Tuesday, December 3, 2013


So, the word of the year, according to Oxford International Dictionary is (Can you restrain your excitement?)...."Selfie."  What is a selfie, you are asking yourself?  I didn't know either (which says more about my age, 41, and my lack of connectedness to all things hip or cool).  A selfie is, "a photograph that one has taken of oneself, typically one taken on a smartphone or webcam and uploaded to a social media website."  For example, here is a selfie that I took of myself after 23 hours of flight time to India, about to land in Bagdore, India.  It's hard to know what is actually worse, the picture, or my appearance after so many hours without sleep.  According to Oxford International Dictionaries, a group who actually charts such things for a living, the use of the word selfie has increased by 17,000 percent over the past 12 months.  The word now has a permanent place in the hallowed halls of verbiage and definitionalism in the Oxford International Dictionary.  It's hard to know if Dr. Samuel Johnson, who wrote the first Oxford Dictionary in the early 1700's would have been dismayed at the new choice or simply mortified.

The reason I have chosen this new word for my blogpost this morning, however, is because the new addition to the Oxford Dictionary may, selfie, may in fact say more about modern day culture than it does about verbosity in general.  Isn't it interesting that the newest word really is focussed on "Me."  Not, me as in Graham Baird, but you, and you, and you and you.  Selfie may actually be the most selfish word ever to enter the Oxford Dictionary.  Not only is the word inclusive of the word self, but it is a word used to describe a picture of ones' self.  The word of the year is not, notice this, "youie."  Wouldn't that be wonderful?  Wouldn't it be wonderful if the word of the year was focussed on another person..."you."  But it's about - Me.  Wouldn't it be wonderful if the word of the year was chosen because so many people took pictures of other people, that they had to come up with a word for it..."youie."  But here's my main question.  Is the word selfie really a good description of what the thing is, actually?  I mean, it's just a picture of yourself, it's not really yourself.  The word of the year should perhaps be, "picie," since, as Freud would surely agree, a selfie is not really your SELF in the picture, it's just an image of you., it's not your SELF.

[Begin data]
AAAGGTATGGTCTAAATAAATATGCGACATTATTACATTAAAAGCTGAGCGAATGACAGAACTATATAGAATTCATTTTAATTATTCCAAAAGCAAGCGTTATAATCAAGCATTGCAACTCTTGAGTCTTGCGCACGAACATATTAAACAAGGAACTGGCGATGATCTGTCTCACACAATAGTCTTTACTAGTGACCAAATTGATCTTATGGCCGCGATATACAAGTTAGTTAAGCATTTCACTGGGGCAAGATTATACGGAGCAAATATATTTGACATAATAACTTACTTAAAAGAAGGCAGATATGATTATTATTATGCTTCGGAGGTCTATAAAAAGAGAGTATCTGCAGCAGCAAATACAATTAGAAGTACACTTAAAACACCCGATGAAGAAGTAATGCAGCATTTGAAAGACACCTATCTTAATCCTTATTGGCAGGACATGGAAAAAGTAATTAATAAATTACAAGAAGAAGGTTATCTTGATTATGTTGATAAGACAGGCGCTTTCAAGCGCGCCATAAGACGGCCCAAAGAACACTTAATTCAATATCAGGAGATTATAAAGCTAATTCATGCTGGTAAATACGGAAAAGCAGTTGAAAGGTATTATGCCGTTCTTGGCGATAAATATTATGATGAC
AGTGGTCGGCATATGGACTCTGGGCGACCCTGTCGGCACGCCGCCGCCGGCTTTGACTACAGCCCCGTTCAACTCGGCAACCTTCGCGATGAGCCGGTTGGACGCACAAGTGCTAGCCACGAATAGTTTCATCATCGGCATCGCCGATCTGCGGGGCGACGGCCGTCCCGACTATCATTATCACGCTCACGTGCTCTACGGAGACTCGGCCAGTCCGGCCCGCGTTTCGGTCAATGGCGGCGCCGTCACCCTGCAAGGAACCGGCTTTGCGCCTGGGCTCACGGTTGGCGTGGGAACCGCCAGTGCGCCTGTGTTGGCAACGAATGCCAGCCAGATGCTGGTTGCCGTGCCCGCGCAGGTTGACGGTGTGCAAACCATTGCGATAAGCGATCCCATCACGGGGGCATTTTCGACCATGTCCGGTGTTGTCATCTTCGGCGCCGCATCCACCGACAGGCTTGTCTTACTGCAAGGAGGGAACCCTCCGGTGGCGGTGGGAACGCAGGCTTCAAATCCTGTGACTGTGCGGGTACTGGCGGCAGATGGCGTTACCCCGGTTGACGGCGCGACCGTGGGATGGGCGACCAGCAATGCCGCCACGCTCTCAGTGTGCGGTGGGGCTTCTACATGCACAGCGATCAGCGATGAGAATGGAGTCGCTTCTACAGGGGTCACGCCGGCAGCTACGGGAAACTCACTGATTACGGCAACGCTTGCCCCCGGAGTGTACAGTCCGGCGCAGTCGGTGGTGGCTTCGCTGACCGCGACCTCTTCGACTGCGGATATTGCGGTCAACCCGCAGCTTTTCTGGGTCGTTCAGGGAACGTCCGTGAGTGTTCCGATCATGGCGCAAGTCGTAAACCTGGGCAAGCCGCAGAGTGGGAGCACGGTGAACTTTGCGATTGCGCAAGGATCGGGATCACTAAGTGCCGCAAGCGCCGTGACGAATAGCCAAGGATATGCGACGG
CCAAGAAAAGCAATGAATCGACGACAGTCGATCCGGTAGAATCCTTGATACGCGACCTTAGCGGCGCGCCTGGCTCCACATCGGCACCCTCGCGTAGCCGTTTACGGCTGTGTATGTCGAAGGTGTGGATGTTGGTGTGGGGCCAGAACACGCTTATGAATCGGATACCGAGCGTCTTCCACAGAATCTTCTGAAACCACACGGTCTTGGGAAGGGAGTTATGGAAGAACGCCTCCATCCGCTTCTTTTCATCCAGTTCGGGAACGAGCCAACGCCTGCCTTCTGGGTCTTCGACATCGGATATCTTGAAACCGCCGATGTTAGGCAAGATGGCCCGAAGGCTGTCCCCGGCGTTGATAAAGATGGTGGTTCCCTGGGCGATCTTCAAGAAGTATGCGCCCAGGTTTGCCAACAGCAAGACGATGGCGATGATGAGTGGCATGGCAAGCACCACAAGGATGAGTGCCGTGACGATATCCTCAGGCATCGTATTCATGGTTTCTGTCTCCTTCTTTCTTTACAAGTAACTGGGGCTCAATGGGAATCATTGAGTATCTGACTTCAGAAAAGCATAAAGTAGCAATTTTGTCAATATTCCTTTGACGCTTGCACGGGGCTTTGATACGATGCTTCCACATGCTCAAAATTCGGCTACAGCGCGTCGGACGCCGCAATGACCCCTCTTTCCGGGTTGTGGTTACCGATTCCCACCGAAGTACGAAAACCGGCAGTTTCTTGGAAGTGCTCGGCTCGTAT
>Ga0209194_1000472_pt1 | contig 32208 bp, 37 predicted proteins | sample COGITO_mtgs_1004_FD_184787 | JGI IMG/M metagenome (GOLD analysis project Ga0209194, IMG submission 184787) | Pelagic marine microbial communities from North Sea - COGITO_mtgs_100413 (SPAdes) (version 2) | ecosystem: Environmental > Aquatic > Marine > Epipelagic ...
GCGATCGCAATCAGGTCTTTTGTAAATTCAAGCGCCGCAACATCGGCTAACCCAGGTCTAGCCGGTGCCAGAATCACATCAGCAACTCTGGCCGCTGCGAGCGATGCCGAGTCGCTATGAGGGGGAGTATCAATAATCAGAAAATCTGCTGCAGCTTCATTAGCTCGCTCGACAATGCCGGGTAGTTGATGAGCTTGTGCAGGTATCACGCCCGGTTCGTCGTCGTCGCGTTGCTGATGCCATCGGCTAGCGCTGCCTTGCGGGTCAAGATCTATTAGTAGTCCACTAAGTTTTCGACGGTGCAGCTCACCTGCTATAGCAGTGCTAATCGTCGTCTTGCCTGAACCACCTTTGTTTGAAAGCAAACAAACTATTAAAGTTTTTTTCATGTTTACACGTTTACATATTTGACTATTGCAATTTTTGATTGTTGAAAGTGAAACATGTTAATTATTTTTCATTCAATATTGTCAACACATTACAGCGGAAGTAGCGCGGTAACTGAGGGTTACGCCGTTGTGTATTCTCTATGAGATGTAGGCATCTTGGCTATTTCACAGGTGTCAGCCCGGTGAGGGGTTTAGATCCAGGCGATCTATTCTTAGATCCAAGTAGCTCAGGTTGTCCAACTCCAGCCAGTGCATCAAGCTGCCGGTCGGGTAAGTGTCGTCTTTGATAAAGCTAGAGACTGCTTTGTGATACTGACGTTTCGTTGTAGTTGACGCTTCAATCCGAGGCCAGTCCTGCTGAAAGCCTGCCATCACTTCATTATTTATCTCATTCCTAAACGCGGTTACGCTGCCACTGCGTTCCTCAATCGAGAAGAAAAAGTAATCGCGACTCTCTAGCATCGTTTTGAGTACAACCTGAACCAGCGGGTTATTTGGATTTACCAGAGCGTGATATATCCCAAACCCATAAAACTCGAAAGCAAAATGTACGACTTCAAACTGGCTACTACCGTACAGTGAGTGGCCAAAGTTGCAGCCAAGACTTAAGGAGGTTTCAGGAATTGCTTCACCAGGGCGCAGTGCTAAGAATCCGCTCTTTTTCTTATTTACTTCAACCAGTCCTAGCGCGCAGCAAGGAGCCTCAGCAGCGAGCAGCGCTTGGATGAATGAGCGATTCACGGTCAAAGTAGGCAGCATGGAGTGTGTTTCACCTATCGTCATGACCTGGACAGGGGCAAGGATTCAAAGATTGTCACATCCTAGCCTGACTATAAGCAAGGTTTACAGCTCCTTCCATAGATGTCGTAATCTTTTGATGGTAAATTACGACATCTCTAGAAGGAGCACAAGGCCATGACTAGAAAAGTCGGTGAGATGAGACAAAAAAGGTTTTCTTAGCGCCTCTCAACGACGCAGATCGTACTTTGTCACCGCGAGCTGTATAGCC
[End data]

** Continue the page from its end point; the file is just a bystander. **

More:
What would Jesus think of our word of the year?  Jesus said, "And here is my command, that you should love one another, as I have loved you.  Greater love has no one than this, that he lay down his life for his friends," (John 15:12).  Jesus' thought for us is powerful.  What he is saying is that loving another person (you) is actually a more powerful love than we can have for ourselves.  If selfie indicates the focus of the love we have in our modern era, what Jesus may say is that, "loving yourself is actually less of a love than loving another person."  Loving ourselves is incomplete.  Loving ourselves actually leaves a hallow space in our hearts.  We must allow God to love us, and if we want complete love, we should love one another.  Loving ourselves is not as great as loving another person.  So, Jesus may say that we live in a world which is ultimately incomplete in it's expression of love.

On the other hand, perhaps the reason that the word selfie is the word of the year is not because we love ourselves so much, but perhaps it is the opposite.  Perhaps we don't love ourselves these days at all, and therefore, in our vanity, and insecurity, we send pictures of ourselves to others, hoping that they will love us, as much as we really want and need to be loved.  Maybe the word of the year is akin to the word mirror.  We see reflections of ourselves in the pictures that we take of ourselves, but we don't find love there either.

Or maybe, to quote Freud again; "sometimes a picture is just a picture.  Sometimes a selfie is just a selfie."

All For Now,

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